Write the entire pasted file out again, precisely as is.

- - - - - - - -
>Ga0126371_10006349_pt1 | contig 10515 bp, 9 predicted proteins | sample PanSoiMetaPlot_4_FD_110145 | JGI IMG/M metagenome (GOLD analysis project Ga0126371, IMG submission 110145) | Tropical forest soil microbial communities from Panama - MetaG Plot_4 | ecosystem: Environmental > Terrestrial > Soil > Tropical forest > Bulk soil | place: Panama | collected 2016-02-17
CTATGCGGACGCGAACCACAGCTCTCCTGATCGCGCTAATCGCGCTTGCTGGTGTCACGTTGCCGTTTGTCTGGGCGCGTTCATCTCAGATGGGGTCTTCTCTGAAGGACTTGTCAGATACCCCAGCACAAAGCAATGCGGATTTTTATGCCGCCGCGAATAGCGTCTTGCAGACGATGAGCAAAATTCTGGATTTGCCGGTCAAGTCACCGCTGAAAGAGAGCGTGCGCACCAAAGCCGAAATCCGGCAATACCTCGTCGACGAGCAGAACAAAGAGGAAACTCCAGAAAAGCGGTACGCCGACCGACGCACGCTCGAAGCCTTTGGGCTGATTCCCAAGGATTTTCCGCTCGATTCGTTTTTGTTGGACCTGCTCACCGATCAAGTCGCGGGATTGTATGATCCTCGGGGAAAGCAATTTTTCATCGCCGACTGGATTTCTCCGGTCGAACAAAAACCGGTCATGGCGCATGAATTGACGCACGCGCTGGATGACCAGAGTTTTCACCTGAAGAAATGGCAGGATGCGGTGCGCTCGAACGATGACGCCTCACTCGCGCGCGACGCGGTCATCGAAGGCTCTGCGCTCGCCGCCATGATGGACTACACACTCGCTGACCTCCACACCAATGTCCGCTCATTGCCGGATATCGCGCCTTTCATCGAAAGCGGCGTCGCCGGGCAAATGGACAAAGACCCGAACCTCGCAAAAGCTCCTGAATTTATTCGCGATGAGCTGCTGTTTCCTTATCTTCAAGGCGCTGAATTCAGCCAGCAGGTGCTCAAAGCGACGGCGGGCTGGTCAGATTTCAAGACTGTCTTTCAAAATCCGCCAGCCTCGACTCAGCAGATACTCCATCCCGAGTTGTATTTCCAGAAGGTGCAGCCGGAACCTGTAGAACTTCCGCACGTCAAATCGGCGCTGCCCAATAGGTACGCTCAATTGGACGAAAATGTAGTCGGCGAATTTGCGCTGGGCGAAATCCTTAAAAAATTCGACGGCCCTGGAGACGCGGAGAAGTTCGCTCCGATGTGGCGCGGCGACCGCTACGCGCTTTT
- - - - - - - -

>Ga0126371_10006349_pt1 | contig 10515 bp, 9 predicted proteins | sample PanSoiMetaPlot_4_FD_110145 | JGI IMG/M metagenome (GOLD analysis project Ga0126371, IMG submission 110145) | Tropical forest soil microbial communities from Panama - MetaG Plot_4 | ecosystem: Environmental > Terrestrial > Soil > Tropical forest > Bulk soil | place: Panama | collected 2016-02-17
CTATGCGGACGCGAACCACAGCTCTCCTGATCGCGCTAATCGCGCTTGCTGGTGTCACGTTGCCGTTTGTCTGGGCGCGTTCATCTCAGATGGGGTCTTCTCTGAAGGACTTGTCAGATACCCCAGCACAAAGCAATGCGGATTTTTATGCCGCCGCGAATAGCGTCTTGCAGACGATGAGCAAAATTCTGGATTTGCCGGTCAAGTCACCGCTGAAAGAGAGCGTGCGCACCAAAGCCGAAATCCGGCAATACCTCGTCGACGAGCAGAACAAAGAGGAAACTCCAGAAAAGCGGTACGCCGACCGACGCACGCTCGAAGCCTTTGGGCTGATTCCCAAGGATTTTCCGCTCGATTCGTTTTTGTTGGACCTGCTCACCGATCAAGTCGCGGGATTGTATGATCCTCGGGGAAAGCAATTTTTCATCGCCGACTGGATTTCTCCGGTCGAACAAAAACCGGTCATGGCGCATGAATTGACGCACGCGCTGGATGACCAGAGTTTTCACCTGAAGAAATGGCAGGATGCGGTGCGCTCGAACGATGACGCCTCACTCGCGCGCGACGCGGTCATCGAAGGCTCTGCGCTCGCCGCCATGATGGACTACACACTCGCTGACCTCCACACCAATGTCCGCTCATTGCCGGATATCGCGCCTTTCATCGAAAGCGGCGTCGCCGGGCAAATGGACAAAGACCCGAACCTCGCAAAAGCTCCTGAATTTATTCGCGATGAGCTGCTGTTTCCTTATCTTCAAGGCGCTGAATTCAGCCAGCAGGTGCTCAAAGCGACGGCGGGCTGGTCAGATTTCAAGACTGTCTTTCAAAATCCGCCAGCCTCGACTCAGCAGATACTCCATCCCGAGTTGTATTTCCAGAAGGTGCAGCCGGAACCTGTAGAACTTCCGCACGTCAAATCGGCGCTGCCCAATAGGTACGCTCAATTGGACGAAAATGTAGTCGGCGAATTTGCGCTGGGCGAAATCCTTAAAAAATTCGACGGCCCTGGAGACGCGGAGAAGTTCGCTCCGATGTGGCGCGGCGACCGCTACGCGCTTTT